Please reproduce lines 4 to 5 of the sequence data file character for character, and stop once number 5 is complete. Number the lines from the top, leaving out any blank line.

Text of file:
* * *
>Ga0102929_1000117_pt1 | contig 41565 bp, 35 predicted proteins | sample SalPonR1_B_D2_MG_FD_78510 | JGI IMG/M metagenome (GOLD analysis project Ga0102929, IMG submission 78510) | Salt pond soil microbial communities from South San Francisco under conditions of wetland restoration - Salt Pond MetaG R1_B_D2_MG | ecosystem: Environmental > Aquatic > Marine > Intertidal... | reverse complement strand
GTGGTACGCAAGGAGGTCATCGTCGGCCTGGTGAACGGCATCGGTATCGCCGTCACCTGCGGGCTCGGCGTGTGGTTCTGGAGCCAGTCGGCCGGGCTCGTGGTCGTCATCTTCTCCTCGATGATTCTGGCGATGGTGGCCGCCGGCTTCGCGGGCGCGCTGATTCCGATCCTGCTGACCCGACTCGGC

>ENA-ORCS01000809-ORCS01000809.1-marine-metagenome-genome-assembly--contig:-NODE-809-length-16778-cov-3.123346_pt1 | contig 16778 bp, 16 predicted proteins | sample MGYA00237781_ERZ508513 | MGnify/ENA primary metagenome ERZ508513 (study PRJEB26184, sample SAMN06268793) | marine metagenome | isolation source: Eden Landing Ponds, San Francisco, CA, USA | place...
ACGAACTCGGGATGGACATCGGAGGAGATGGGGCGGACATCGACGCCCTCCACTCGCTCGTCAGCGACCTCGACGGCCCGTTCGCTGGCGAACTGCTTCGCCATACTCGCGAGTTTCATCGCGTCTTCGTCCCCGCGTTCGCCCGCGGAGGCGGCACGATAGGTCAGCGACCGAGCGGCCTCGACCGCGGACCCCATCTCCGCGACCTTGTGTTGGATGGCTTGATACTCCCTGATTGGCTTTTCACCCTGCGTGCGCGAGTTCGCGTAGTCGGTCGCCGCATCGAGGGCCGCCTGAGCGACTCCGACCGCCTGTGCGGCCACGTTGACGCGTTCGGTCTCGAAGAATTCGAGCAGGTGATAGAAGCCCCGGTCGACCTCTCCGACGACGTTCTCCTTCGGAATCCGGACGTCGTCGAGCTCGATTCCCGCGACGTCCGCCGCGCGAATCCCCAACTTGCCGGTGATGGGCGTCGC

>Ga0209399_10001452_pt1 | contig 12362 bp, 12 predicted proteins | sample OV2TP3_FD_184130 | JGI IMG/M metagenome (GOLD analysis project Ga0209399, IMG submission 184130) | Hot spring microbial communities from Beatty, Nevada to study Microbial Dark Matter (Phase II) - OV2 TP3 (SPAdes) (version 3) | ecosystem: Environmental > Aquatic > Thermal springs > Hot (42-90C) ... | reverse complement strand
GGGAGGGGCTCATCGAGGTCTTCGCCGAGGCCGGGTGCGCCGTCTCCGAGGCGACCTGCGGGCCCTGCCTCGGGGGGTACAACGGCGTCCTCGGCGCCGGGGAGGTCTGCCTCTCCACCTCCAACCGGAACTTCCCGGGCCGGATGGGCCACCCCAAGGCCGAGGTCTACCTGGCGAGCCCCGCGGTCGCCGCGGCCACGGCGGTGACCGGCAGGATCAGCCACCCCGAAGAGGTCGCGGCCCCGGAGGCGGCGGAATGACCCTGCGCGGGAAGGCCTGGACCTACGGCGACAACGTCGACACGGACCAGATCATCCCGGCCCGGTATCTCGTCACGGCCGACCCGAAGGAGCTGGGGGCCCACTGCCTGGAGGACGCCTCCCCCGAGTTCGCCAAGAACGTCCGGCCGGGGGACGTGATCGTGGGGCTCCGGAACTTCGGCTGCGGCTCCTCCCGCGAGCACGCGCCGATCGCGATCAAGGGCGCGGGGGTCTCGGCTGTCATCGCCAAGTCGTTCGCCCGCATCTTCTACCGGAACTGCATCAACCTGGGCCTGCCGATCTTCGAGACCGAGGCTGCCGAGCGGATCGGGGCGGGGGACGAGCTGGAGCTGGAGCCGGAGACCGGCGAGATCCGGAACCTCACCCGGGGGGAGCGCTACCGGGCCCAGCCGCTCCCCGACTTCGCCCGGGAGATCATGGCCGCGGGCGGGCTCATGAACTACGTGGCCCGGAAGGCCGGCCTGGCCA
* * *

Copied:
ACGAACTCGGGATGGACATCGGAGGAGATGGGGCGGACATCGACGCCCTCCACTCGCTCGTCAGCGACCTCGACGGCCCGTTCGCTGGCGAACTGCTTCGCCATACTCGCGAGTTTCATCGCGTCTTCGTCCCCGCGTTCGCCCGCGGAGGCGGCACGATAGGTCAGCGACCGAGCGGCCTCGACCGCGGACCCCATCTCCGCGACCTTGTGTTGGATGGCTTGATACTCCCTGATTGGCTTTTCACCCTGCGTGCGCGAGTTCGCGTAGTCGGTCGCCGCATCGAGGGCCGCCTGAGCGACTCCGACCGCCTGTGCGGCCACGTTGACGCGTTCGGTCTCGAAGAATTCGAGCAGGTGATAGAAGCCCCGGTCGACCTCTCCGACGACGTTCTCCTTCGGAATCCGGACGTCGTCGAGCTCGATTCCCGCGACGTCCGCCGCGCGAATCCCCAACTTGCCGGTGATGGGCGTCGC

>Ga0209399_10001452_pt1 | contig 12362 bp, 12 predicted proteins | sample OV2TP3_FD_184130 | JGI IMG/M metagenome (GOLD analysis project Ga0209399, IMG submission 184130) | Hot spring microbial communities from Beatty, Nevada to study Microbial Dark Matter (Phase II) - OV2 TP3 (SPAdes) (version 3) | ecosystem: Environmental > Aquatic > Thermal springs > Hot (42-90C) ... | reverse complement strand